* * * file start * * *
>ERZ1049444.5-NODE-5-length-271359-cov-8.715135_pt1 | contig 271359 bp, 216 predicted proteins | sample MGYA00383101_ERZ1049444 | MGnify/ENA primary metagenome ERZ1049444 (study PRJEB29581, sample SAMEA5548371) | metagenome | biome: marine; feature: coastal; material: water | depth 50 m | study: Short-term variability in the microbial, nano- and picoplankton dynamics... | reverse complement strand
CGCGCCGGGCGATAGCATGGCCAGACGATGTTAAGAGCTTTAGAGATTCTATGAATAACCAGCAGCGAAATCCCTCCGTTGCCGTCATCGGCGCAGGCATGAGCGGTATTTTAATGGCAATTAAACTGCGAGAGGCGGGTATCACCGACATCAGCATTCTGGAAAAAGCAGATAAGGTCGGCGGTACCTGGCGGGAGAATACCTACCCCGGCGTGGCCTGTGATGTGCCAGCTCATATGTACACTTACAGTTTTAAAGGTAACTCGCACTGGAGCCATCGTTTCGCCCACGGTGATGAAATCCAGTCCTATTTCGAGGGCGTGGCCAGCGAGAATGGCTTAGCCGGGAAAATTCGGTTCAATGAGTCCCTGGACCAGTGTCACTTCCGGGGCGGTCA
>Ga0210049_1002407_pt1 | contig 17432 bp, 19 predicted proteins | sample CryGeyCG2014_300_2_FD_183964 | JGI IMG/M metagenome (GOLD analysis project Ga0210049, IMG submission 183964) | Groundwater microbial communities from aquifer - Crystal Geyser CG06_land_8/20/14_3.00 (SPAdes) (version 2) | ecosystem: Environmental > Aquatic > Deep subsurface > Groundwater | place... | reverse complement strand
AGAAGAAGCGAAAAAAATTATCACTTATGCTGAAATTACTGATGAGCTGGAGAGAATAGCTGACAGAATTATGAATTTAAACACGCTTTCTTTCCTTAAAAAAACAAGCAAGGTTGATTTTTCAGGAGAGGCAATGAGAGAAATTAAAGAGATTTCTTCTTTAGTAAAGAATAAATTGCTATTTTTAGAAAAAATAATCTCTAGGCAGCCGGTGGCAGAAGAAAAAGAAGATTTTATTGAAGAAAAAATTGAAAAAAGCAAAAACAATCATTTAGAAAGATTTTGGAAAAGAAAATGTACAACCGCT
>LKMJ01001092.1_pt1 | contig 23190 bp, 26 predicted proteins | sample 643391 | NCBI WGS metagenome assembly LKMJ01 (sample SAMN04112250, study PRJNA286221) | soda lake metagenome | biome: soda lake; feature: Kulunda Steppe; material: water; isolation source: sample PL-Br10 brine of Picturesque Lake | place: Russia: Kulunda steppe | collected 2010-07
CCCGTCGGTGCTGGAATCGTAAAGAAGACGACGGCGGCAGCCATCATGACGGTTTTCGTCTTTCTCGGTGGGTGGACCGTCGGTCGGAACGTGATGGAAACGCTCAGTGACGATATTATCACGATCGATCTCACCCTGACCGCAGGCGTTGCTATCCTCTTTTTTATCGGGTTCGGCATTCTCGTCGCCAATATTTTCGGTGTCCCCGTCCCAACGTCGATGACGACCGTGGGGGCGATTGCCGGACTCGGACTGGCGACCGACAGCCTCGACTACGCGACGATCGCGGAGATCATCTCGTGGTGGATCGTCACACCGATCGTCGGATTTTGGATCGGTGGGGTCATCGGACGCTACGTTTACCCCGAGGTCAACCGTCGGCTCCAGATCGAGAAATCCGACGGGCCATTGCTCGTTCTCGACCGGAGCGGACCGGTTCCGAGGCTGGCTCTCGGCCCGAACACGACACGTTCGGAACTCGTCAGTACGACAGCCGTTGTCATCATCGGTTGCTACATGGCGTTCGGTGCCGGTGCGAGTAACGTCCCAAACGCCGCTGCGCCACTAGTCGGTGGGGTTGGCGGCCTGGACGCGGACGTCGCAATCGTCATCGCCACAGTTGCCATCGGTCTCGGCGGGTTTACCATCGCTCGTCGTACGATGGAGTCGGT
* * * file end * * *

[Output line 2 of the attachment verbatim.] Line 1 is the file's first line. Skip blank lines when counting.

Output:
CGCGCCGGGCGATAGCATGGCCAGACGATGTTAAGAGCTTTAGAGATTCTATGAATAACCAGCAGCGAAATCCCTCCGTTGCCGTCATCGGCGCAGGCATGAGCGGTATTTTAATGGCAATTAAACTGCGAGAGGCGGGTATCACCGACATCAGCATTCTGGAAAAAGCAGATAAGGTCGGCGGTACCTGGCGGGAGAATACCTACCCCGGCGTGGCCTGTGATGTGCCAGCTCATATGTACACTTACAGTTTTAAAGGTAACTCGCACTGGAGCCATCGTTTCGCCCACGGTGATGAAATCCAGTCCTATTTCGAGGGCGTGGCCAGCGAGAATGGCTTAGCCGGGAAAATTCGGTTCAATGAGTCCCTGGACCAGTGTCACTTCCGGGGCGGTCA